nihilism

Why nihilism is not anarchy

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  • Why nihilism is not anarchy

    There are many around you who use language for its flavor. They talk about what they want to believe, rather than what makes sense, because they are trying to construct an identity or an excuse for their own failings.

    They’re not interested in anything but themselves and how cool they look to their friends.

    The philosopher F.W. Nietzsche remains tied to nihilism because he was the first to intelligibly discuss it beyond the idea that some people just wanted to destroy everything. He realized that an impulse toward senseless destruction was not nihilism, but a reverse of it; it was in itself a belief.

    Nietzsche’s realization was that we as a species were coming out of a time when we believed in an inherent order: a God above, a single right way of doing things inherited from nature, a divine order of kings and aristocrats, and even an exceptional position to humans and earth.

    What replaced that vision was modern science paired with the populist revolutions of 1789: we were one planet of many, the individual is alone in the universe, a lack of logical reasons for God and a democratic order replacing aristocrats. There was no inherent order to anything, only a baffling array of choices and science which revealed connections but could not prescribe a social order or meaningful direction to life.

    As Nietzsche noted, our immediate tendency when confronted with this situation is to manufacture false inherencies. He saw Christianity as false: seeing the emptiness of existence, it invented pleasant symbols. Also false was liberalism, which originated in Christianity: the idea of a brotherhood of humans, all equal and pacifistically friendly with each other, was a false kind of inherency for Nietzsche.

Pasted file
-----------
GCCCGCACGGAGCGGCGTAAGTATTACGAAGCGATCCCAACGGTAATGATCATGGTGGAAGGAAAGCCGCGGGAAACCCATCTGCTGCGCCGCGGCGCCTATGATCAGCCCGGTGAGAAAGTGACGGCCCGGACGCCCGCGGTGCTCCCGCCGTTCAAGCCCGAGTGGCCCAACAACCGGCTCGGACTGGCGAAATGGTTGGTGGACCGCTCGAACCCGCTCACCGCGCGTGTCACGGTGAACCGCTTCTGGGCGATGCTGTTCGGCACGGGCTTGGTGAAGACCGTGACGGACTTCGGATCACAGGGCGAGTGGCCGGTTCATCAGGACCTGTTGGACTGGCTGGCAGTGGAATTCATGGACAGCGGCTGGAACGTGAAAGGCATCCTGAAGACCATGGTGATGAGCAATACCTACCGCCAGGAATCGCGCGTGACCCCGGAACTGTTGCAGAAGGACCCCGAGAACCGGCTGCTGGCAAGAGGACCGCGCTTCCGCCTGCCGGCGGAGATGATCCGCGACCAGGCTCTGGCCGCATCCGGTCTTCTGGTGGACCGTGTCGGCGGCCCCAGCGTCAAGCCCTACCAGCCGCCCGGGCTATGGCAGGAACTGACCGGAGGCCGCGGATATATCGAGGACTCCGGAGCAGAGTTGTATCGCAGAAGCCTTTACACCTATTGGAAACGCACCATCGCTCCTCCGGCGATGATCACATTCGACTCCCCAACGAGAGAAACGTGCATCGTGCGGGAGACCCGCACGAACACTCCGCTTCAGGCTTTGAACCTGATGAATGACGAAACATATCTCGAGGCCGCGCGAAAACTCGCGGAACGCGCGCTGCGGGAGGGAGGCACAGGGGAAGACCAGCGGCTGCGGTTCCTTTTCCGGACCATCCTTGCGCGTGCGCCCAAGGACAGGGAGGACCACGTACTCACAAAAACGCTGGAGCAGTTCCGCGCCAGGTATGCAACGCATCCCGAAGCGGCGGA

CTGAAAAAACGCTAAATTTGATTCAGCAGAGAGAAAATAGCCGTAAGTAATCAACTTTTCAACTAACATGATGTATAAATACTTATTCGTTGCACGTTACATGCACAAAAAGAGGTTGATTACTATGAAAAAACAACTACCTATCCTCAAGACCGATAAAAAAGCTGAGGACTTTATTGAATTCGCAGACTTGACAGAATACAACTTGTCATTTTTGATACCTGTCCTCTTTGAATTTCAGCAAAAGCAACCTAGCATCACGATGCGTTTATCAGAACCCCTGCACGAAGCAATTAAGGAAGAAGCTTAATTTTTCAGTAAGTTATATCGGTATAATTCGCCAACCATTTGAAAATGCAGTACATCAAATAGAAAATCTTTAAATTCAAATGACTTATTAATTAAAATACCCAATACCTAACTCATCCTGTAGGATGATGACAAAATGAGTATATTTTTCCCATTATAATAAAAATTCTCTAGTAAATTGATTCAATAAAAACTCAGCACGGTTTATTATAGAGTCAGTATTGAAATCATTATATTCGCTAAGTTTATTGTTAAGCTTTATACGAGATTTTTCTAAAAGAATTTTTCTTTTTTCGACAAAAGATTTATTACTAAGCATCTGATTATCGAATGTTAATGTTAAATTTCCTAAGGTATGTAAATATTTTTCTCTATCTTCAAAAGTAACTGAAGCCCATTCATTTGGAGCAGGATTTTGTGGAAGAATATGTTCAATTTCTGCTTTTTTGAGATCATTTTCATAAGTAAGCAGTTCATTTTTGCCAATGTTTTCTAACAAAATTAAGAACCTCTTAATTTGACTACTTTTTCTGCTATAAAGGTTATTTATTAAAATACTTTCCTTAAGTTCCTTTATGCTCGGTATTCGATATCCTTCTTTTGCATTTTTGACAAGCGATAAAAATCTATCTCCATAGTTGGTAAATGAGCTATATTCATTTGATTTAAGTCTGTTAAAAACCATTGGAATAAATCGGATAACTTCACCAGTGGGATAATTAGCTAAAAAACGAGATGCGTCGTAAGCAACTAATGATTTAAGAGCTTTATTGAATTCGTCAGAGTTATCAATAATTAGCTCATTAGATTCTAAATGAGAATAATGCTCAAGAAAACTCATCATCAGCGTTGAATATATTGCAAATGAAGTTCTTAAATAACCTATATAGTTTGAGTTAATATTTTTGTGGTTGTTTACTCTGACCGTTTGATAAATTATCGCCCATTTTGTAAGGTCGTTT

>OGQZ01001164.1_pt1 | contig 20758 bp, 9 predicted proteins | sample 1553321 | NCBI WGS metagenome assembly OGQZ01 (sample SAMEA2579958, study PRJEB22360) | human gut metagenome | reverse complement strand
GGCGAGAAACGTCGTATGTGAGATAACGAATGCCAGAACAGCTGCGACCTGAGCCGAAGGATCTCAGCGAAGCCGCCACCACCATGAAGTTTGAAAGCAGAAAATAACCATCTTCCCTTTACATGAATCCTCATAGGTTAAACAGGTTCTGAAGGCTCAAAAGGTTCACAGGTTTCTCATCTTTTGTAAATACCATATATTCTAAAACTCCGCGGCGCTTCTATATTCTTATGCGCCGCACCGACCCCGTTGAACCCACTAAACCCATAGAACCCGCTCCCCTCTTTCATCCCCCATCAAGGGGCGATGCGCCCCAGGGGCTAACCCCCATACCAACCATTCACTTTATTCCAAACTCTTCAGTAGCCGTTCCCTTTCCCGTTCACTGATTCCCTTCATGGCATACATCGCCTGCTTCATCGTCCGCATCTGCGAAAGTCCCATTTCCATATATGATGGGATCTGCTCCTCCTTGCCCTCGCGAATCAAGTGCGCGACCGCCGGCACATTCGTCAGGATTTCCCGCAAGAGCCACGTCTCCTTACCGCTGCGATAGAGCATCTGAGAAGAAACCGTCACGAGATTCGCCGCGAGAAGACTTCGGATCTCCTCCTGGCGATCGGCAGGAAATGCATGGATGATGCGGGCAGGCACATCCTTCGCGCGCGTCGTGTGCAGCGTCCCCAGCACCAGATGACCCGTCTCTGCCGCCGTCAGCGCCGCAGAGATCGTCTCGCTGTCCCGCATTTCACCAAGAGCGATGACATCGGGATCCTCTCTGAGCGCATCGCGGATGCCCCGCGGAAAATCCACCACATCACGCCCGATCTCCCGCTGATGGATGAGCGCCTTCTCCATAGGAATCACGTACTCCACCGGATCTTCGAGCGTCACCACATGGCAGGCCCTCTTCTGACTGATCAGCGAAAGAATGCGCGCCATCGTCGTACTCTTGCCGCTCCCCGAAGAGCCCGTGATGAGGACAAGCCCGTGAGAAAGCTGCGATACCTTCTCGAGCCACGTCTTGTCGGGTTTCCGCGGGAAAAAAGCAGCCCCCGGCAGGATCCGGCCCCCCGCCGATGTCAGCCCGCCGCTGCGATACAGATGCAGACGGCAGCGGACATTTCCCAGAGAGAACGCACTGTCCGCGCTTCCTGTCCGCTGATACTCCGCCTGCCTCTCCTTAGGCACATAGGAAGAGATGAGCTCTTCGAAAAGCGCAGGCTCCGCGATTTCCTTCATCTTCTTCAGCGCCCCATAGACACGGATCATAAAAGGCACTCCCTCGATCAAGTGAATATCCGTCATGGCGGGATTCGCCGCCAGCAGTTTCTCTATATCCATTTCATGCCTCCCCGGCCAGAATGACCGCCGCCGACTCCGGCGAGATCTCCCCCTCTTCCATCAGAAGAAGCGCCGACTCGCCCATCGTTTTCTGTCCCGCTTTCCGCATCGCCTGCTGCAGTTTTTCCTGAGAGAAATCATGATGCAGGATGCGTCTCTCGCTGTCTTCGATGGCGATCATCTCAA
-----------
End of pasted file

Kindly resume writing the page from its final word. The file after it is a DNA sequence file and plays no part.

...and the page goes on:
He asked instead that we take a few moments to think, and look at the three paths available to us:

    1. Inherency. Life was created by a single God for a single purpose, so we are means to that end.
    2. Materialism. Nothing exists except us and our pleasures, so we make the right to those inherent.
    3. Aestheticism. Life is the only thing that is inherent; we can choose an adaptation that brings beauty to our lives, or indulge in stupidity.

    His point was that the radical reaction to the loss of God, which was the idea of a meaningless life in which self-pleasure was the only goal, was another type of false inherency. In this false inherency, we assume that because material objects exist, they are important. Starting with ourselves, which we view as a material object, of course.

    As a good Schopenhauerian, Nietzsche knew that our “worlds” are composed our thoughts reflecting the world around us. We live in our heads. As a result, we need to look at all objects as how they relate to our consciousness, not their material role in a world “out there” that we can barely perceive. The self is the result of a physical thing, Nietzsche argued, but it is fundamentally an object of consciousness; perhaps, then, we should stop treating it as a material object because materialism feels more “inherent” than consciousness.